Tuesday, August 16, 2011

The Ugly Truth Action Against Gujarat Cops Won’t Help BJP’s Credibility

Times of India

Behind the burnished image of Gujarat's industrial growth and improved infrastructure, there lies a canker. It's a culture of vendetta and retribution promoted by the Gujarat government, whose recent actions against whistle blowing cops prove this spirit is still very much alive. The Narendra Modi government has done itself no favours by coming down hard on IPS officers Sanjiv Bhatt and Rahul Sharma. Bhatt, who had accused the authorities – including the office of the chief minister – of using the state machinery against Muslims during the 2002 Gujarat riots, was suspended last week. Sharma, who had furnished phone call records to the Nanavati commission and the Special Investigation Team alleging collusion between BJP leaders and the police during the riots, was chargesheeted for indiscipline.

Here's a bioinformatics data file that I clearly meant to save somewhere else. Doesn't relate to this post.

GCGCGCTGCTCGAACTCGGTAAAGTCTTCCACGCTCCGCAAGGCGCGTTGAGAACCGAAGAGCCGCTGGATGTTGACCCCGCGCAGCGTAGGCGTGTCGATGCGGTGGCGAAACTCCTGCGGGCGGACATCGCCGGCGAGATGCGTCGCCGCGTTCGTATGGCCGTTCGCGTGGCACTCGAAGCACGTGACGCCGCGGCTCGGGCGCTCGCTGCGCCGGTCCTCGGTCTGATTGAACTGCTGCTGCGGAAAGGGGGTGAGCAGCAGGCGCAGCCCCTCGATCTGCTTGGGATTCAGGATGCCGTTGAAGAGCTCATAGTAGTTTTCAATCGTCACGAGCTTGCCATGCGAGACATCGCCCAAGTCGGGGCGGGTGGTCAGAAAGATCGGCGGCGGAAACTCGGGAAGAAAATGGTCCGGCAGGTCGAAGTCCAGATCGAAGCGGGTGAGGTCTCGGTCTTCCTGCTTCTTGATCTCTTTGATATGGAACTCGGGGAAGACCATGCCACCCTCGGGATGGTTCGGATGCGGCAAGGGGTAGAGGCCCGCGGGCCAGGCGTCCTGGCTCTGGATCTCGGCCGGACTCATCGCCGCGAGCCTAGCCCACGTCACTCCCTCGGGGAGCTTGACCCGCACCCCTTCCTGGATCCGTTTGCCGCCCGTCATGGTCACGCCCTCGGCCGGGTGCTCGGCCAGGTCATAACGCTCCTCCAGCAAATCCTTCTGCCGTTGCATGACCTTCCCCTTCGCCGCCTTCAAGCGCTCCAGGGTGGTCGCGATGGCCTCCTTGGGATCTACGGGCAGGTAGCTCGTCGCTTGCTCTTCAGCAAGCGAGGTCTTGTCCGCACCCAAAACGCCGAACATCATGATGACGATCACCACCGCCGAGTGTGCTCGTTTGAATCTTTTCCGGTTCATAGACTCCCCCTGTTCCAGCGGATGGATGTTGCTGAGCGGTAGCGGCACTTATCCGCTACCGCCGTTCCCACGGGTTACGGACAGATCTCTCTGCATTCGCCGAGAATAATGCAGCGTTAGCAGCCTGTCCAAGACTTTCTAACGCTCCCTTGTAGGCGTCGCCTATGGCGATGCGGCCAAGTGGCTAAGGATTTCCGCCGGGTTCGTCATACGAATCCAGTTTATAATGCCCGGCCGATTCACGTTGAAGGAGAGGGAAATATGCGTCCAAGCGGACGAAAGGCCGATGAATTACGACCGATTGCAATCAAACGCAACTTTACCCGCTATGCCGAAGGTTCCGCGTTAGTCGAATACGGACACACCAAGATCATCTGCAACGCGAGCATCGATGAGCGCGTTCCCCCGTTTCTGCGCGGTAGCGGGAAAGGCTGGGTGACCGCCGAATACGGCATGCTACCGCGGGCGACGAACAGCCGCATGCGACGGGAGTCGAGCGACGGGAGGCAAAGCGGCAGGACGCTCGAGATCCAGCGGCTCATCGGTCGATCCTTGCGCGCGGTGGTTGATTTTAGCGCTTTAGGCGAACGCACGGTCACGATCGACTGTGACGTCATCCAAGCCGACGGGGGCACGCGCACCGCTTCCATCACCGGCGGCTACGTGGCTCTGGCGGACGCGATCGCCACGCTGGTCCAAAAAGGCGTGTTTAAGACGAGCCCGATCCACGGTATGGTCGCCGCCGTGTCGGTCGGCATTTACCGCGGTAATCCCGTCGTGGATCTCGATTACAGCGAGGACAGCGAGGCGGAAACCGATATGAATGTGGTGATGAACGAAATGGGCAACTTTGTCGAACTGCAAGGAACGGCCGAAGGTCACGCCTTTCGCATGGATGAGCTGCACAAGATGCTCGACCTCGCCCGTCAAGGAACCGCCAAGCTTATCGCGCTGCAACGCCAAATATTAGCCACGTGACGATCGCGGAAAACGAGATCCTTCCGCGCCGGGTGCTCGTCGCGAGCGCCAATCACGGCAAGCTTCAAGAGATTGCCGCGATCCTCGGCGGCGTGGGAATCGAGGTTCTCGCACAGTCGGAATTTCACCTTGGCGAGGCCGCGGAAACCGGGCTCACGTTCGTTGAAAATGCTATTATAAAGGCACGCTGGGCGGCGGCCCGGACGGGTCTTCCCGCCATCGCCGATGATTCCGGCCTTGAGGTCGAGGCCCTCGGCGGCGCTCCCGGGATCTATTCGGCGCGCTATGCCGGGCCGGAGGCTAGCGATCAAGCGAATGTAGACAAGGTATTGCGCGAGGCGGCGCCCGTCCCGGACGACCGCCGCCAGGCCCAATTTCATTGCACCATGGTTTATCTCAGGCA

That the two officers should earn the ire of the state government for not toeing the official line on the riots is despicable. Law and order is indeed a state subject. But the Gujarat government appears to believe that police must be completely subservient to their political masters. Failing to insulate the police from political interference is the main reason why the Gujarat riots happened in the first place. Bhatt's and Sharma's allegations against the Modi government – which include destroying evidence – cannot be taken lightly. It's also unbecoming of the BJP to threaten the UPA at the Centre of a tough time in Parliament should the latter intervene on the part of the whistleblowing police officers. Taken together, the BJP not only stands guilty of obstructing justice but also holding Parliament to ransom. Such conduct is a serious blow to BJP's credibility as a modern right-of-centre party that has overcome its antediluvian phantoms.


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